6. Stone, C. (2009). Toward a deaf translation norm. Gallaudet University Press.

7. Stone, C., & Russell, D. (2011). Interpreting in international sign: Decisions of deaf and non-deaf interpreters. WASLI 2011 Conference Proceedings, 100–118.

8. Adam, R., Stone, C., Collins, S. D., & Metzger, M. (2014). Deaf interpreters at work: International insights. Gallaudet University Press.

9. Steiner, B. (1998). Signs from the void: The comprehension and production of sign language on television. Interpreting, 3(2), 99–146.

10. Stone, C. (2005). Deaf translators on television: Reconstructing the notion of “interpreter.” University of Bristol.

11. Bentley-Sassaman, J., & Dawson, C. (2012). Deaf-hearing interpreter teams: A teamwork approach. Journal of Interpretation, 22(1).

12. Reinhardt, L. (2015). Deaf-hearing interpreter teams: Navigating trust in shared space. [Master’s thesis]. Western Oregon University. digitalcommons.wou.edu/theses/21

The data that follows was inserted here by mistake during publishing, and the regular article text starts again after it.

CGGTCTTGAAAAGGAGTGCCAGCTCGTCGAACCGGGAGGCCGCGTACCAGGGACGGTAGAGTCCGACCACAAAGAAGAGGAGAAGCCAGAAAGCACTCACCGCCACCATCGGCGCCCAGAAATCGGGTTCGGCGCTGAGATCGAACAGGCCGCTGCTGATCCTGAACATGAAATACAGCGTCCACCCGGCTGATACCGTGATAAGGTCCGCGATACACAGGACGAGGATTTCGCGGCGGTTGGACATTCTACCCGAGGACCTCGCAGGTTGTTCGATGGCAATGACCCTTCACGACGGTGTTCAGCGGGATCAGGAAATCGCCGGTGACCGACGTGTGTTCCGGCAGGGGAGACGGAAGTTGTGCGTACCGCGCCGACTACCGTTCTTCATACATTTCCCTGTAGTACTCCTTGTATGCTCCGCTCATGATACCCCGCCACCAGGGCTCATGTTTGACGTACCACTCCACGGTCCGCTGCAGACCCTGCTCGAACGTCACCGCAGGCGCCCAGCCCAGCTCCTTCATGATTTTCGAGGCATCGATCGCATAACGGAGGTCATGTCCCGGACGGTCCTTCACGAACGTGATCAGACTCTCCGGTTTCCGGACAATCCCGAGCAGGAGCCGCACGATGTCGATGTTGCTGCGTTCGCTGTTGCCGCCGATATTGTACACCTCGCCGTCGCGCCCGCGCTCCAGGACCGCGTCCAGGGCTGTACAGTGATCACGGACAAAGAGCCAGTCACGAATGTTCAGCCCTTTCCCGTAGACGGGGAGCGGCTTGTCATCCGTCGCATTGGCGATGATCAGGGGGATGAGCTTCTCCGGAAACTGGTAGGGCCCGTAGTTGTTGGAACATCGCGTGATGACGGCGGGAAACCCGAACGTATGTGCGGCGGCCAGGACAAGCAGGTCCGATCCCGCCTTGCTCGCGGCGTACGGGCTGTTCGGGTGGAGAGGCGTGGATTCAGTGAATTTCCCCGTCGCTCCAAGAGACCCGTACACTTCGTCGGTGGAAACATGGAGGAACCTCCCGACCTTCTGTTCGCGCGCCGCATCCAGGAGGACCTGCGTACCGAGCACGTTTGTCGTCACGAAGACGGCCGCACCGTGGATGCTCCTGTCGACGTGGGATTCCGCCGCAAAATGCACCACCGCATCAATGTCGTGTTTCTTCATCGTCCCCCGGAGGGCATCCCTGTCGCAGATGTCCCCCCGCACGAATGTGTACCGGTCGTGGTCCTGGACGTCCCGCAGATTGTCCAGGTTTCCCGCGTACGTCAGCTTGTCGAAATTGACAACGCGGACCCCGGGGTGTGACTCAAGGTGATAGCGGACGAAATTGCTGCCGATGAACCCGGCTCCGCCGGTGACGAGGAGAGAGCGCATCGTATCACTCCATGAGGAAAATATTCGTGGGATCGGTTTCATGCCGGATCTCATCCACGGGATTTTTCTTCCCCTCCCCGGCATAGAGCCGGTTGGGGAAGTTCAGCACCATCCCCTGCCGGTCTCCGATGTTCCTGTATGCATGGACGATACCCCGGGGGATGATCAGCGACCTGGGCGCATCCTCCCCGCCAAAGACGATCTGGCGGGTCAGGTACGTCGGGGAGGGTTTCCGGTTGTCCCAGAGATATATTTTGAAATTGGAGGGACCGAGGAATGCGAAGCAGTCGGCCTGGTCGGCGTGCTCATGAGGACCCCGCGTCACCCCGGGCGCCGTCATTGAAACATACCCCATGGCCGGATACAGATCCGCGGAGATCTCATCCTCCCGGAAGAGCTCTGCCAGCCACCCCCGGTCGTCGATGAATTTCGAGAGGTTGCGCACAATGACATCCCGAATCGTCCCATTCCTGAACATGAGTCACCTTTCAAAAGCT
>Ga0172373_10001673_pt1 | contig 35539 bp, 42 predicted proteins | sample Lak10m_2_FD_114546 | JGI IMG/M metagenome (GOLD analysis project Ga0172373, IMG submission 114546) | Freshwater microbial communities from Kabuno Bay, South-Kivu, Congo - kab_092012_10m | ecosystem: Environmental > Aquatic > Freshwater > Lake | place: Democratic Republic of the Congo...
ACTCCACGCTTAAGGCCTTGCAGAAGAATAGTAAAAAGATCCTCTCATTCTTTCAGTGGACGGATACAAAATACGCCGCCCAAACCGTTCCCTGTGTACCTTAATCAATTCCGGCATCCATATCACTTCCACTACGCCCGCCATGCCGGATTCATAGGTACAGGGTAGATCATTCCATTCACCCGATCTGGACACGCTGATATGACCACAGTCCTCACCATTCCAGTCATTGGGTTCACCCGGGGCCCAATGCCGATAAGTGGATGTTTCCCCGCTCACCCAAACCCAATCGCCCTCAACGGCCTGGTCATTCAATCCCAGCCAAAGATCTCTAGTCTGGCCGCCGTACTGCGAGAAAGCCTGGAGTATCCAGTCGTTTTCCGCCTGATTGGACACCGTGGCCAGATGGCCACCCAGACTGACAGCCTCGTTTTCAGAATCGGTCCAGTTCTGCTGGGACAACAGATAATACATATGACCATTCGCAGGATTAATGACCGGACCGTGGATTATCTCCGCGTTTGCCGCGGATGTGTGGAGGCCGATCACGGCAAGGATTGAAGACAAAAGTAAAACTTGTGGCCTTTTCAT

13. Mathers, C. (2009). Modifying instruction in the deaf interpreting model. International Journal of Interpreter Education, 1, 68–76.

14. Thibodeau, R. (2013). Certified deaf interpreters in mainstream classrooms [Workshop]. Registry of Interpreters for the Deaf National Conference, Building a Legacy, Indianapolis, IN.

15. National Consortium of Interpreter Education Centers. (2010). Fact sheet: Deaf interpreters as reasonable accommodation. http://www.interpretereducation.org/wp-content/uploads/2012/10/FACT_SHEET_Deaf_Interpreters_as_reasonable_accommodations.pdf